-Now that the All-Star game hoopla is over here in St. Louis, I have only one question to ask--
"Who the hell was responsible for the so-called tribute to Stan Musial?"
What an opportunity Major League Baseball had to recognize one of the game's all-time greats on a national stage befitting his accomplishments. What an opportunity...that was totally and disgracefully botched. It wasn't fitting...it was a misfit. The Man was reduced to a sidebar on the evening. If we were expecting something on the order of the Ted Williams tribute of ten years ago, we had another thing coming. And, unfortunately, it did.
I'll admit that I was sitting there in my home theater expecting to see Stan come out in a golf cart to the accolades of the thousands in the stadium. I was already beginning to choke up in anticipation of what was about to come. But that was it. That was all. The people were gathered and told to expect a tribute. But there was nothing else...except a handshake and hello from our sitting President. Come on. As Bob Costas said on the Channel 2 pre-game show, this is one of the top ten, at least, position players of all time. Aside from that, he is thought of by me, and most of the men and women in this part of America of my age, as not only a great player of the game...but as a greater player in the game of life. He has carried himself with an uncommon grace and dignity that is rarely seen in an athlete. Even if you don't recognize his accomplishments as a player, you should his contributions to society.
I think as much as anyone Stan Musial could be responsible for the Midwest tradition of cordial behavior toward one's fellow man. He was the face of Cardinals baseball in the era when baby boomers were just learning the game and life's rules. He showed us that we could compete with ferocity, but also enjoy and respect one's competitors. He proved that being a man isn't always about who is strongest, toughest and most intimidating. His time in the spotlight of this region was as much a lesson about respectable human behavior as it was athletic excellence. We in the Midwest embraced The Man and his approach. Many of us carry it in our DNA.
This night in July should have been Stan's night. The other Cardinals Hall-of-Famers no doubt would agree and would have gladly surrendered any time for their own recognition so that somebody could have put together a fitting video tribute to accompany Stan's entrance to the field. 90 seconds...just 90 seconds of time devoted to highlights, statistics, and tributes from those who could adequately express a bit of gratitude would have changed everything and allowed those of us who had Kleenex ready to let loose.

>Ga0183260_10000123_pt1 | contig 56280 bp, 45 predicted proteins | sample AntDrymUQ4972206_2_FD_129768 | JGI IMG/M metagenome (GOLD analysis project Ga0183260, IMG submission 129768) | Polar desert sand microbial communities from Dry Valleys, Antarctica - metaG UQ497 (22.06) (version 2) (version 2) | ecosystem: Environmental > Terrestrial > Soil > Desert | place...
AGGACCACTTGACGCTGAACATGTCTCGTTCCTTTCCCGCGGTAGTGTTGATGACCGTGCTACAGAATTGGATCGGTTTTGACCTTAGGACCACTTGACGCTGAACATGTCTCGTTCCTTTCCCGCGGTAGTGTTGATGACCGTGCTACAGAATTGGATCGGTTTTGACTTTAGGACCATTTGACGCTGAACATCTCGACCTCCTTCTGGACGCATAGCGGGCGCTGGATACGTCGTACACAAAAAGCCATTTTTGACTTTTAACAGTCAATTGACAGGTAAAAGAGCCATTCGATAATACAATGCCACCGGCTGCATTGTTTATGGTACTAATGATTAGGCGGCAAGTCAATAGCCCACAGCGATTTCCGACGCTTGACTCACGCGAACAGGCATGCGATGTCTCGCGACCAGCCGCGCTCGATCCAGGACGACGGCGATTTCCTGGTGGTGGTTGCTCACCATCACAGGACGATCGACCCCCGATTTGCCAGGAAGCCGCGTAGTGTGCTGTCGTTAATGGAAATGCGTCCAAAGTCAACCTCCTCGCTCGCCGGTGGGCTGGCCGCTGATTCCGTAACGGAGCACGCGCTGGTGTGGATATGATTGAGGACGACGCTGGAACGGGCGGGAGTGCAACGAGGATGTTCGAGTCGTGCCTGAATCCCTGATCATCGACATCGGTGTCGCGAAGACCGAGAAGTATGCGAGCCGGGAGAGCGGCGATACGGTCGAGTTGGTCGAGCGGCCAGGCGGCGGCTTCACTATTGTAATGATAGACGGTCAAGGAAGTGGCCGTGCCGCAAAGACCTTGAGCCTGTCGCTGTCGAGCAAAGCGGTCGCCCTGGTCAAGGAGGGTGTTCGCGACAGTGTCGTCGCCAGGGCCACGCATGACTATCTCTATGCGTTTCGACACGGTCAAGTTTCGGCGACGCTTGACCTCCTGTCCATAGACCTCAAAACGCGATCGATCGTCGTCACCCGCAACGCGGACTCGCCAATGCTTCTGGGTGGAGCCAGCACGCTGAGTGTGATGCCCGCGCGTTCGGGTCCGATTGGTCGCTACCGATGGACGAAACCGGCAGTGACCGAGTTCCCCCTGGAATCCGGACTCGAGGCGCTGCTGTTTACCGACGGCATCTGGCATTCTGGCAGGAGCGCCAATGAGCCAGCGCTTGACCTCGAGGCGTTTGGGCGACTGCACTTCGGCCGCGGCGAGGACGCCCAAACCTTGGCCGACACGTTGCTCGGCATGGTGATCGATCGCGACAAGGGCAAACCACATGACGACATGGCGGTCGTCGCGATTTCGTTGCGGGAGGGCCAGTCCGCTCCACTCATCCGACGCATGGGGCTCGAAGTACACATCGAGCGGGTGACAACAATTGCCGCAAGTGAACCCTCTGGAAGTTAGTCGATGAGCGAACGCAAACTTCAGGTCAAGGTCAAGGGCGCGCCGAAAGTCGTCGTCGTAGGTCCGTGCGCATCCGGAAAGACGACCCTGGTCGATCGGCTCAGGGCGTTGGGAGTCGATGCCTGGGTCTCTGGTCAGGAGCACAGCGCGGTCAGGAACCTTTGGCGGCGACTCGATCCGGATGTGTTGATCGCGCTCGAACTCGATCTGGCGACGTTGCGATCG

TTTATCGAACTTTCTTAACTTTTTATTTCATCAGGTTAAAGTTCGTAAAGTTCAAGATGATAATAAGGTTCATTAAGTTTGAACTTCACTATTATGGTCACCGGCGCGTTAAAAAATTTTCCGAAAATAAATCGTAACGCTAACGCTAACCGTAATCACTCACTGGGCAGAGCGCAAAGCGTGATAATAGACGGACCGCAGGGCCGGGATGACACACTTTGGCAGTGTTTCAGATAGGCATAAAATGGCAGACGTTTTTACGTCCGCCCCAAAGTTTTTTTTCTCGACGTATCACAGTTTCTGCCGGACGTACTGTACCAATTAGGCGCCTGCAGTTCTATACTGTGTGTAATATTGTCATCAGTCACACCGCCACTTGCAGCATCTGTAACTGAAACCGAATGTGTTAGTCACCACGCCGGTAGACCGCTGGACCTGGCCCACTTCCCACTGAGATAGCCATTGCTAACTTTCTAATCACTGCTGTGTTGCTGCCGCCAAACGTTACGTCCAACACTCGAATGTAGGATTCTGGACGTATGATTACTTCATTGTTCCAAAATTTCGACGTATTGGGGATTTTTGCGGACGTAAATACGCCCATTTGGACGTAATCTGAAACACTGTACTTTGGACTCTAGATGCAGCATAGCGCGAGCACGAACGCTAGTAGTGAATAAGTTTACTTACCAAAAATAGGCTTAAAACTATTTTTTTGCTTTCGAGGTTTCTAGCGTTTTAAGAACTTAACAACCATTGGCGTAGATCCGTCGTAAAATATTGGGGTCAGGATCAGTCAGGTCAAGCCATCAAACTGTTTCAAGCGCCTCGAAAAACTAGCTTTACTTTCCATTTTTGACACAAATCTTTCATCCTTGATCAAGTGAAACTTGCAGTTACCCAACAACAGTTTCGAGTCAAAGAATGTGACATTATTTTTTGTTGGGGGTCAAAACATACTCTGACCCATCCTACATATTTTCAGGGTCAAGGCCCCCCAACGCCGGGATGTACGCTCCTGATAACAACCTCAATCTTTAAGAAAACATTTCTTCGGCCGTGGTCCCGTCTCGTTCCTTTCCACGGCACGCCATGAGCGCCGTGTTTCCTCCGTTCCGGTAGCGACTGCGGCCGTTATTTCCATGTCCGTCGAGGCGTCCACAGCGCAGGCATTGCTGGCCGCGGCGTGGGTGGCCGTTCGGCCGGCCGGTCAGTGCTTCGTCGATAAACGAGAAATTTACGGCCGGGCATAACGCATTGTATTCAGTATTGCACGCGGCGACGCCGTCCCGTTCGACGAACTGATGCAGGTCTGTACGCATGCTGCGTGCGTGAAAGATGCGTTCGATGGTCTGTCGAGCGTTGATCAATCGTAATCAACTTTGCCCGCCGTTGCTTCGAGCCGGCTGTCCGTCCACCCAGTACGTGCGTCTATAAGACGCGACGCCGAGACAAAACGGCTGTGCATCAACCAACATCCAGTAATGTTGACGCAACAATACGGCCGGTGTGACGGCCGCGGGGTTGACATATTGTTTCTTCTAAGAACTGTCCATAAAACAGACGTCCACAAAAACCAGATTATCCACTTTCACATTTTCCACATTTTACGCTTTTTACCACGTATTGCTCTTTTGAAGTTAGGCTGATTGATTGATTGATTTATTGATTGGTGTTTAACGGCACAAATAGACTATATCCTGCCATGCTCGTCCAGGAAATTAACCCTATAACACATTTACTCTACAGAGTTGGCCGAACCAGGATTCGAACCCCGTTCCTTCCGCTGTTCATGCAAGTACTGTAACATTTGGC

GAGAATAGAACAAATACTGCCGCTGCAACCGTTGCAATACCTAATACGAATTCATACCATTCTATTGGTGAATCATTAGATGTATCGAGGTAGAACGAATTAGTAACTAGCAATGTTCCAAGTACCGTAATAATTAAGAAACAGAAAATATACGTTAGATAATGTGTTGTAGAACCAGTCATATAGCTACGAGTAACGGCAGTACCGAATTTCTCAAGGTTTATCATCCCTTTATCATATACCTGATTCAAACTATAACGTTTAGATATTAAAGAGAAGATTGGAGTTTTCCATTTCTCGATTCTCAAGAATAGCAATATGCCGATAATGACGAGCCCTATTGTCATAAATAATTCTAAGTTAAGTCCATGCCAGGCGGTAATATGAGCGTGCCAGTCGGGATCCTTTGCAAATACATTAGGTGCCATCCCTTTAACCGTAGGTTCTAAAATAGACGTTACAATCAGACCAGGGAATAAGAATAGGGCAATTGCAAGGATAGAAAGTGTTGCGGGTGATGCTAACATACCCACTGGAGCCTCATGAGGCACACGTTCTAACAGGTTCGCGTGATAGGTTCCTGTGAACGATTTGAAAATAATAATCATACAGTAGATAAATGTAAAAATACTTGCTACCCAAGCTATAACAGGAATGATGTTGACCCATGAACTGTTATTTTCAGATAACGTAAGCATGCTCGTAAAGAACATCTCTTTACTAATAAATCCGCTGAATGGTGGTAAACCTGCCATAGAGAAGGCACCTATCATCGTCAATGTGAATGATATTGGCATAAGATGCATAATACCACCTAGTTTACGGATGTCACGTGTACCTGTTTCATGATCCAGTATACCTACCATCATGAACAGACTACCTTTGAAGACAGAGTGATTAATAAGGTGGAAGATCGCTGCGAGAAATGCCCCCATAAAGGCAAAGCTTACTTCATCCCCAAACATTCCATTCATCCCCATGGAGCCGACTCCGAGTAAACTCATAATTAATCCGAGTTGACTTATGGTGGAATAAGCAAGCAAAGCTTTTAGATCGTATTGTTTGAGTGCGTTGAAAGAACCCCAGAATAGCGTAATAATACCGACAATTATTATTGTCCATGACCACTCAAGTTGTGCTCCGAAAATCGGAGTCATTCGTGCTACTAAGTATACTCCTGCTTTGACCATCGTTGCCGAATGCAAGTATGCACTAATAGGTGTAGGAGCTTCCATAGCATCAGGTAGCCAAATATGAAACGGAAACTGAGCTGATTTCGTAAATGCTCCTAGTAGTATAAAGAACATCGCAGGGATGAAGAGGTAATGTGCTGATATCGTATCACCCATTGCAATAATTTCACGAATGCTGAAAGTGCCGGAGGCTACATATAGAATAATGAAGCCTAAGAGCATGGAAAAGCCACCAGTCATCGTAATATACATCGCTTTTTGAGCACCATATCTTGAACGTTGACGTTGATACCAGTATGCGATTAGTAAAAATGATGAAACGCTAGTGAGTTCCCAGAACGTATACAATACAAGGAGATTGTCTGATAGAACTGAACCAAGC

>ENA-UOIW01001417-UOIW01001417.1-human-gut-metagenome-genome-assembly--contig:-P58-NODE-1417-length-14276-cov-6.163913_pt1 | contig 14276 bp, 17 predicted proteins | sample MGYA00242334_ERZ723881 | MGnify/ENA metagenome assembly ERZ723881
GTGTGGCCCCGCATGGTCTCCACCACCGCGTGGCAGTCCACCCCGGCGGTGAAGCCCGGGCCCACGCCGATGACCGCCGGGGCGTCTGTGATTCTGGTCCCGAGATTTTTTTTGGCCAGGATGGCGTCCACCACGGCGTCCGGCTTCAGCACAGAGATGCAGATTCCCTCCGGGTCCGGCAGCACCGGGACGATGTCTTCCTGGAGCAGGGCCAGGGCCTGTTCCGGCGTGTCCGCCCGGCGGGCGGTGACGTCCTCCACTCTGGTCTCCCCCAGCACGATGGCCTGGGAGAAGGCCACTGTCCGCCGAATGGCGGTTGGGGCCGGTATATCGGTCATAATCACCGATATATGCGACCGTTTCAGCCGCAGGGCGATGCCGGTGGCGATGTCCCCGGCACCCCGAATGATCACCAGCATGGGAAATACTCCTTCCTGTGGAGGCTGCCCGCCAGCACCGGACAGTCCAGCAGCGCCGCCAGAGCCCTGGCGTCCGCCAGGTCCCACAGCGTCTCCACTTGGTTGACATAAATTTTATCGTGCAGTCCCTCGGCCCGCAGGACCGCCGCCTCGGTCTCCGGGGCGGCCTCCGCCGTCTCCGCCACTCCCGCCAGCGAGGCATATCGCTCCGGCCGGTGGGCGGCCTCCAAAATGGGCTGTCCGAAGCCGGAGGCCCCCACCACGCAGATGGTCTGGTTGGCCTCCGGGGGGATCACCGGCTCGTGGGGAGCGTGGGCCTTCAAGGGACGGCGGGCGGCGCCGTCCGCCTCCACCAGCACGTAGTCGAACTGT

I, of course, don't know who was responsible for putting the pre-game show together. But I'll bet it was someone at the Commissioner's level (under 50 years old) and not anyone with the Cardinals. It had to be someone who just doesn't get it. Someone who thought that carting this 88-year-old former player onto the field in front of the crowd and on national TV and letting him hand a baseball to Mr. Obama was a tribute. That's not a tribute. It's merely recognition. I know one thing. If Jim Woodcock, one of the very best at understanding what the fans want and an advisor to the Cardinals, were involved, or had his way, it would have been different. Woody has put together some of the very best ceremonies of all time for the Cardinals and the Blues. If he, or someone who has a clue about the love we in this part of the country carry around for Stan, were involved, it would have had a chance to hit the mark. Apprently the lieutenants at the Commissioner's office are oblivious. The whole theme of the evening -Heroes Among Us- up to the point that Stan was brought onto the field was wonderful. Too bad they didn't realize that to a large percentage of those at Busch Stadium and at home The Man is our hero.
Unfortunately, we don't know how long we still have to enjoy Stan. As with all people of his age, a small ailment can turn fatal. And he hasn't been in the best of health for a while now. So, how will this wrong be righted while he can still be a part of a fitting tribute? How can we turn this dismal whiff by MLB into a grand slam for Stan? How can we turn this negative into a positive? It must be done.